The Cosmopolitan Cornice has 2 rails - a front rail and a back rail.
We encourage "Railroading" (using one long continuous strip) of fabric when you are doing multiple rails (cornice sections) of the same fabric. Railroading eliminates dealing with seams.
If you are Railroading, and are using the same fabric for each of the 4 rails (center rail, top and bottom rails, and back rail), and if you are using 54" wide home decorating fabric, you will have enough in the 54" width to cover each of the 4 rails. To determine the length required, take the inside width of the cornice and add 27".
Example: Inside measurement of the cornice is 140".
140" + 27" = 167" divided by 36" = 4 ¾ yards for the entire cornice.
When not Railroading fabric or when fabric has a repeat pattern, take the inside width of the cornice plus 27", divided by the width of the fabric, times the width of the strip to be used for that rail, divided by 36” (1 yard).If there is a pattern repeat, use the repeat as the width of the fabric strip.
Example: Inside measurement of the cornice is 140".You are using 54" wide home decorating fabric that you do not want to railroad, but has no pattern repeat.
140" + 27" = 167" divided by 54" (width of fabric)= 3.09 x width of strip which is 12" = 37.08 = 1.03 yards.You would buy 1 ¼ yards of fabric for that rail.
Now use the same example with a 23" pattern repeat:
140" + 27" = 167" divided by 54" = 3.09 x 23" (pattern repeat instead of strip width)= 71.07 divided by 36" = 1.97 yards. You would buy 2 yards of fabric for that strip.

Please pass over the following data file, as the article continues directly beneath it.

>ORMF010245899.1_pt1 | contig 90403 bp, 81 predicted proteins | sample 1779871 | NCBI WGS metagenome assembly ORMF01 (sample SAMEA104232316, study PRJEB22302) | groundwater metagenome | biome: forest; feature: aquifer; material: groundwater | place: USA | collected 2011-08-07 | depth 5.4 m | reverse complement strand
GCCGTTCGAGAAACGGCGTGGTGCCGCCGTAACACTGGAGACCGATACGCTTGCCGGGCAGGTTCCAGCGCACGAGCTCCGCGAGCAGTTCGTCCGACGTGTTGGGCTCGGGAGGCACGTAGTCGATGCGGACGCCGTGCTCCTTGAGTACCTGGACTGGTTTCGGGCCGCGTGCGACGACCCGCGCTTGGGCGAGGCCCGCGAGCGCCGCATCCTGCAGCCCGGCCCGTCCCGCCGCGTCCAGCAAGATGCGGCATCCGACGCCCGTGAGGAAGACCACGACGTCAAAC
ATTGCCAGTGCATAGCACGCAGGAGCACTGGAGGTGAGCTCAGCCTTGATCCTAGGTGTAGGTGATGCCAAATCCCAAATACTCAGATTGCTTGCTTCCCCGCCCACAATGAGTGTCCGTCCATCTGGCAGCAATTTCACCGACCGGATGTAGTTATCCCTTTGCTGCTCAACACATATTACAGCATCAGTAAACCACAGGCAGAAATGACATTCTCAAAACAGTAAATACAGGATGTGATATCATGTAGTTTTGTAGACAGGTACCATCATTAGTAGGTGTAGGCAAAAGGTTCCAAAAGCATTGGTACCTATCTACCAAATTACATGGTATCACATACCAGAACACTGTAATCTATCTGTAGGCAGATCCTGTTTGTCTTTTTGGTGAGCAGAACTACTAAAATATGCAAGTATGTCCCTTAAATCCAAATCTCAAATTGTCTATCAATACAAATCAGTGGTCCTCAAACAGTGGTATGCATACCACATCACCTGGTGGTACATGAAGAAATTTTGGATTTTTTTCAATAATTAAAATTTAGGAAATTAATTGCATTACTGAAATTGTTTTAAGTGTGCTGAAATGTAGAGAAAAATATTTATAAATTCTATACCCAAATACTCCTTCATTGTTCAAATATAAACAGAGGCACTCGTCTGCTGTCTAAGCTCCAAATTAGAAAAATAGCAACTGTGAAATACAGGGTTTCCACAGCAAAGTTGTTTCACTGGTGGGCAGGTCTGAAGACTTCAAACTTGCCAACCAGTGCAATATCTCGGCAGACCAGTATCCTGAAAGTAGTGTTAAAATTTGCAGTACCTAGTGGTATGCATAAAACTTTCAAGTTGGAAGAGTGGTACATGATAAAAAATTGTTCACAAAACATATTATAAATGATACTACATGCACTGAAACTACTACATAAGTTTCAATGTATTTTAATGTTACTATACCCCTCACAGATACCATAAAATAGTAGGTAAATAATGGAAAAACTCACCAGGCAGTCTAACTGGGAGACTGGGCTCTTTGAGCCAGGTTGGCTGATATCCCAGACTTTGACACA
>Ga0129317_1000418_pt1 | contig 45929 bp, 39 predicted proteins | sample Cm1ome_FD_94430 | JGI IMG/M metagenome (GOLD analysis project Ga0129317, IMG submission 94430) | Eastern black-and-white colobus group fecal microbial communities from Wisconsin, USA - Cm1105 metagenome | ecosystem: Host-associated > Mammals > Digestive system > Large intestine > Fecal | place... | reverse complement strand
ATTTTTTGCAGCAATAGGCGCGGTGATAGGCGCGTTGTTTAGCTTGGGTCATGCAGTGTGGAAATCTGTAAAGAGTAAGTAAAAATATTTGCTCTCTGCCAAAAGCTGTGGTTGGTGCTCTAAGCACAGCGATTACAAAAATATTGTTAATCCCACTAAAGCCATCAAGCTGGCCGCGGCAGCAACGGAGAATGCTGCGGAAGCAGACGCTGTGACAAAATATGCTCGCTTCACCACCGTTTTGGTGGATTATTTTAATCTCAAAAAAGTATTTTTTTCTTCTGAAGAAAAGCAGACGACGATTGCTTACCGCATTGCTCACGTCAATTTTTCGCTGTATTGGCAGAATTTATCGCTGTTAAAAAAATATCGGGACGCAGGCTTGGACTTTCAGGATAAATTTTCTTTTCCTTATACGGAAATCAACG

Remember to calculate the amount of fabric needed for each rail.
Remember to add yardage of fabric for trims and accessories to be added, and always consider if you are inserting your fabric flat, pleated or shirred (gathered).Follow kit instructions for each of these situations.
For trims, take the inside measurement of the cornice and add 27".You will need that amount of fabric for each tuck groove on which you are using trim.If you are matching fabric as you would wallpaper, and do not like the appearance, use a decorative touch such as a folded piece of contrasting fabric, or a jabot, etc. to disguise the folded edges of the fabric.
We are sometimes asked if you have to cut separate strips of fabric for each rail, or can you use one strip for the top, center, and bottom rails. The answer is that it has been done, but it is very difficult.This is because of the small pleats required at the top and bottom of each curvature corner.We strongly recommend cutting individual fabric strips for each rail - it simplifies the process tremendously.
How wide do you cut the strips? This is especially important to know if you are using different material on the top and bottom rails than the center and back rails in determining the amount of fabric required.We have provided the following charts to help you.The width of the fabric strips also depends on the thickness of the fabric, since the fabric tucked in the grooves holds the fabric in place.Thin fabric requires more fabric to fill the space in the groove than thick fabric.
Avalon Top / Bottom Rails
Avalon Back Rail
Brandenburg Front Rail
The top and bottom rails are the same, so you’ll need to cut 2 strips of fabric at least:
13 inches wide for thick fabric
15 inches wide for thin fabric
Brandenburg Back Rail
15 inches wide for thick fabric
16 inches wide for thin fabric
Cosmopolitan Front Rail
Cosmopolitan Back Rail
Dawn Front Rail
There is only 1 strip of fabric required for the Dawn Cornice.
Thick Fabric Width is 20 inches.
Thin Fabric Width is 21 inches.
Elenore Top Rail
Elenore Bottom Rails
Elenore Back Rail
Grand Front Rail
34 inches wide for thick fabric
35 inches wide for thin fabric
Grand Back Rail
23 inches wide for thick fabric
24 inches wide for thin fabric
Tudor Front Rail
Tudor Back Rail
Patents # D444 and 889S apply.|
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